Bread Alchemy

Whisk yeast into water, add flour and salt, then mix until smooth. That's bread dough. Humble ingredients that—once combined, nurtured and baked—amount to much more than the sum of their parts.


Launching ICE's new Techniques & Art of Professional Bread Baking program this spring, Chef Sim Cass explained to his students that creating bread is alchemy: the seemingly miraculous transformation of one thing into something better, like lead into gold or humble ingredients into crackling loaves. 

Yeast is the transformational ingredient in bread making. A living organism that requires food, moisture, comfort and time in order to thrive. The job of the baker/alchemist is to provide yeast with those conditions. In return, he or she will be rewarded with complexly flavored, wonderfully textured bread.

Each day Chef Sim, in his uniquely charming way, guides his students through the deceptively simple process of mixing dough. Temperature, as it turns out, is king. Water must be cooler than the 100°F that many baking books have been preaching for decades. The dough should be left to rise at a cool temperature as well, so that the yeast can develop slowly, creating a potent mixture of carbon dioxide and organic acids that allow the dough to rise and develop flavor.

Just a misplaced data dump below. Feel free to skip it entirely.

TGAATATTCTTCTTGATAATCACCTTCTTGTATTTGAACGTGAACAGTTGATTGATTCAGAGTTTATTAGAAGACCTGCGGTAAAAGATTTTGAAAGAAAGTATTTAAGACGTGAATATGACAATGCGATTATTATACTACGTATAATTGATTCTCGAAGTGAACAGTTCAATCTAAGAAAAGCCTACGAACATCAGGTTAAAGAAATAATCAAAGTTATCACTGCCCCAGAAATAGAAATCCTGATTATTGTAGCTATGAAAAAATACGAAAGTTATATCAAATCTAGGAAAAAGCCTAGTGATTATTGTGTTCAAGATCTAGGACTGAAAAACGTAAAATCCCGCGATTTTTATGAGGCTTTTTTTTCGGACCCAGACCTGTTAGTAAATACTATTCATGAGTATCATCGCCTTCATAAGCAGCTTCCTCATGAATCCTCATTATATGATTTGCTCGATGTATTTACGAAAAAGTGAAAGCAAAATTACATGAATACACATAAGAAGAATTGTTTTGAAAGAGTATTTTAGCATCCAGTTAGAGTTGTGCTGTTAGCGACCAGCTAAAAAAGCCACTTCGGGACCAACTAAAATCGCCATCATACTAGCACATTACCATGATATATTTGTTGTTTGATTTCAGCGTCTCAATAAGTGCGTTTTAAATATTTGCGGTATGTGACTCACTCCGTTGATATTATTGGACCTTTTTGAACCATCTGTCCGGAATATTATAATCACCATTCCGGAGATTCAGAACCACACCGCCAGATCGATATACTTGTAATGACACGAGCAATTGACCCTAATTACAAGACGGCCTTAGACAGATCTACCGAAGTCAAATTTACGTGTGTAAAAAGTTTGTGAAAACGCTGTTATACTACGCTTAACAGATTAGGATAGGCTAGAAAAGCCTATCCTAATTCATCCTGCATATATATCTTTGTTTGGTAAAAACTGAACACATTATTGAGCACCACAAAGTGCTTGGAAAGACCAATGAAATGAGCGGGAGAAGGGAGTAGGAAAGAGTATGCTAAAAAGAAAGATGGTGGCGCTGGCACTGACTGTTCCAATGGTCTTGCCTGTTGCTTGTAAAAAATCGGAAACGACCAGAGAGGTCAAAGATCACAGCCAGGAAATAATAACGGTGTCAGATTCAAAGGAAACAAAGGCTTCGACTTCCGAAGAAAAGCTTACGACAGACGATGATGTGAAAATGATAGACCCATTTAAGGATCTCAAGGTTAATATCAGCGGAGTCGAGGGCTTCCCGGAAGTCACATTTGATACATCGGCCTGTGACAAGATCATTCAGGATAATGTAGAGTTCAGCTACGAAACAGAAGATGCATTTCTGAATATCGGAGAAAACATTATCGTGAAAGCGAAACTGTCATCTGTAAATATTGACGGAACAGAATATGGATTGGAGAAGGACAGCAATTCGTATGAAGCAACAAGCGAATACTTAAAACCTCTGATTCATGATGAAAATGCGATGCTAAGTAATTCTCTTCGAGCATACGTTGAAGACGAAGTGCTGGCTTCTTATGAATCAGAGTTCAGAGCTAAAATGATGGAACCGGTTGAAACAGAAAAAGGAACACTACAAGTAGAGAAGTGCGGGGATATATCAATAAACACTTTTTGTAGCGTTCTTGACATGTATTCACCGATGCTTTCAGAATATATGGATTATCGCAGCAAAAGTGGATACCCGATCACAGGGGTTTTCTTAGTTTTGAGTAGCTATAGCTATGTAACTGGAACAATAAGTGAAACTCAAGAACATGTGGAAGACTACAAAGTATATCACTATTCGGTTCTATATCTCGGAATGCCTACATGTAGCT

Throughout this process—known by its scientific name as "fermentation"—the students were shown how to fold the living dough into itself and turn it over several times. This gentle action evens out the dough's temperature, strengthens its gluten structure and gives the students a sense of how the dough is developing. A baker can tell a lot about dough through the simple act of touching it. "Your body is your thermometer," Chef Sim extols. If a dough feels too warm, he won't hesitate to put it in a refrigerator for a half hour to get it right.


Hands identify more than temperature. As a dough ferments, there are subtle changes occurring in its textures well. As it rises, its surface grows tense, the starches in the flour continue to absorb moisture, and that too changes the texture. No book or blog post can give credit to the tangible methods that the expert chef shows his students through looking, feeling and assessing. A baker/alchemist needs to experience these transformations in order to guide them.


There are, of course, different techniques of mixing and maintaining dough, many of which Chef Sim will delve into as the program progresses. Students will use pre-ferments to further extend the yeast's fermentation time, and they will learn how to create a natural ferment (or "sour starter") in which no commercial yeast is used at all. But even when the bread making techniques become more challenging, it always comes back to four humble ingredients miraculously changing into something better: artisanal bread.

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